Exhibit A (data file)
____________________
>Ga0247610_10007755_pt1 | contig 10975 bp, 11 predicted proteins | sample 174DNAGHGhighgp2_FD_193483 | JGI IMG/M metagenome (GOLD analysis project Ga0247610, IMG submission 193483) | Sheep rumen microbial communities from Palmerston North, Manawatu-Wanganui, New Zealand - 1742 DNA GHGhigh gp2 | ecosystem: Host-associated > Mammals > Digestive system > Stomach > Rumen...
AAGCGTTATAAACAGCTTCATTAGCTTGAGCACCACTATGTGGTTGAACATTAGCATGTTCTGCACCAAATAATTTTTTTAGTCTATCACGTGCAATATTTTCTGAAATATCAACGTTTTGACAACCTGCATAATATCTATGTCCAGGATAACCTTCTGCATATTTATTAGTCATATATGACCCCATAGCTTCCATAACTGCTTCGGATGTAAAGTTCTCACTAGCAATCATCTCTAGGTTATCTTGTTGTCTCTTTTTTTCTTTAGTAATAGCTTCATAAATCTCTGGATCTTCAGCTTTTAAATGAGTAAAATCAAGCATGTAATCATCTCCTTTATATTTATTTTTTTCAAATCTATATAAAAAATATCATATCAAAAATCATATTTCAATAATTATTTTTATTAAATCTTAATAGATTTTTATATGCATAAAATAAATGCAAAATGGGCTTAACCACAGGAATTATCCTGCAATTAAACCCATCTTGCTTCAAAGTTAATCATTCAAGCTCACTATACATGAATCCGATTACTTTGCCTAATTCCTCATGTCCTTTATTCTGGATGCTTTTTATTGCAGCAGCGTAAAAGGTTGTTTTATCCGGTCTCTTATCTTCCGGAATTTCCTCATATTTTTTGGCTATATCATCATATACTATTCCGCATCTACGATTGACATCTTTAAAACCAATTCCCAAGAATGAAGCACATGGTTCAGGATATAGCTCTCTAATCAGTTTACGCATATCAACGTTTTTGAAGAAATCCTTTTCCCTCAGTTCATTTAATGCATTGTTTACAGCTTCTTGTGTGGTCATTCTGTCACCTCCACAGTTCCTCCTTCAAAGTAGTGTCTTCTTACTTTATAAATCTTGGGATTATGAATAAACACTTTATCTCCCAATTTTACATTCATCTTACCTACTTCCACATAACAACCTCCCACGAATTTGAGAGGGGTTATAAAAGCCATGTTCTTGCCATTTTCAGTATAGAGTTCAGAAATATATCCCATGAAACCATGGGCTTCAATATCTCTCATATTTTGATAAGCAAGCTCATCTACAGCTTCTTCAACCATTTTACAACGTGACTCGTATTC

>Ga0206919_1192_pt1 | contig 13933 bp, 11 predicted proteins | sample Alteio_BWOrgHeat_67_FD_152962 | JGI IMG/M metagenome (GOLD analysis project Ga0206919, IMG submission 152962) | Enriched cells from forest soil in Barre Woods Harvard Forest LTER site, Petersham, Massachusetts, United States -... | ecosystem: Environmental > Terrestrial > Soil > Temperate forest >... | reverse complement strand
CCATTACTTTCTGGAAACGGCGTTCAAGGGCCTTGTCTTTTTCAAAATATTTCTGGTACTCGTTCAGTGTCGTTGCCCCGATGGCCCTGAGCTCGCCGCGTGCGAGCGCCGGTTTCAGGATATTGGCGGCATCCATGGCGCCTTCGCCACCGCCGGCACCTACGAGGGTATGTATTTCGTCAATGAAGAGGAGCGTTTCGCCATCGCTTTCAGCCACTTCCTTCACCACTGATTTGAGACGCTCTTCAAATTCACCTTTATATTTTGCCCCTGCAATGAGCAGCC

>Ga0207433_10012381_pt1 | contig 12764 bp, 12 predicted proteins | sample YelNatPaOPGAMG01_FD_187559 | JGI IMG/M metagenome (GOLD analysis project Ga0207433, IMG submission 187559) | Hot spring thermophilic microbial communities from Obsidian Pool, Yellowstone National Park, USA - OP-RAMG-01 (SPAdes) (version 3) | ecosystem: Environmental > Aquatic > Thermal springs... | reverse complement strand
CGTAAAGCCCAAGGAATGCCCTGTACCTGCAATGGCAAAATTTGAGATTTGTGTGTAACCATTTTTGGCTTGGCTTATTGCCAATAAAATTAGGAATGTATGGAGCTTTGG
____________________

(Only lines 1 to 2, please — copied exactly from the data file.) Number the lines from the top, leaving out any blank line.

>Ga0247610_10007755_pt1 | contig 10975 bp, 11 predicted proteins | sample 174DNAGHGhighgp2_FD_193483 | JGI IMG/M metagenome (GOLD analysis project Ga0247610, IMG submission 193483) | Sheep rumen microbial communities from Palmerston North, Manawatu-Wanganui, New Zealand - 1742 DNA GHGhigh gp2 | ecosystem: Host-associated > Mammals > Digestive system > Stomach > Rumen...
AAGCGTTATAAACAGCTTCATTAGCTTGAGCACCACTATGTGGTTGAACATTAGCATGTTCTGCACCAAATAATTTTTTTAGTCTATCACGTGCAATATTTTCTGAAATATCAACGTTTTGACAACCTGCATAATATCTATGTCCAGGATAACCTTCTGCATATTTATTAGTCATATATGACCCCATAGCTTCCATAACTGCTTCGGATGTAAAGTTCTCACTAGCAATCATCTCTAGGTTATCTTGTTGTCTCTTTTTTTCTTTAGTAATAGCTTCATAAATCTCTGGATCTTCAGCTTTTAAATGAGTAAAATCAAGCATGTAATCATCTCCTTTATATTTATTTTTTTCAAATCTATATAAAAAATATCATATCAAAAATCATATTTCAATAATTATTTTTATTAAATCTTAATAGATTTTTATATGCATAAAATAAATGCAAAATGGGCTTAACCACAGGAATTATCCTGCAATTAAACCCATCTTGCTTCAAAGTTAATCATTCAAGCTCACTATACATGAATCCGATTACTTTGCCTAATTCCTCATGTCCTTTATTCTGGATGCTTTTTATTGCAGCAGCGTAAAAGGTTGTTTTATCCGGTCTCTTATCTTCCGGAATTTCCTCATATTTTTTGGCTATATCATCATATACTATTCCGCATCTACGATTGACATCTTTAAAACCAATTCCCAAGAATGAAGCACATGGTTCAGGATATAGCTCTCTAATCAGTTTACGCATATCAACGTTTTTGAAGAAATCCTTTTCCCTCAGTTCATTTAATGCATTGTTTACAGCTTCTTGTGTGGTCATTCTGTCACCTCCACAGTTCCTCCTTCAAAGTAGTGTCTTCTTACTTTATAAATCTTGGGATTATGAATAAACACTTTATCTCCCAATTTTACATTCATCTTACCTACTTCCACATAACAACCTCCCACGAATTTGAGAGGGGTTATAAAAGCCATGTTCTTGCCATTTTCAGTATAGAGTTCAGAAATATATCCCATGAAACCATGGGCTTCAATATCTCTCATATTTTGATAAGCAAGCTCATCTACAGCTTCTTCAACCATTTTACAACGTGACTCGTATTC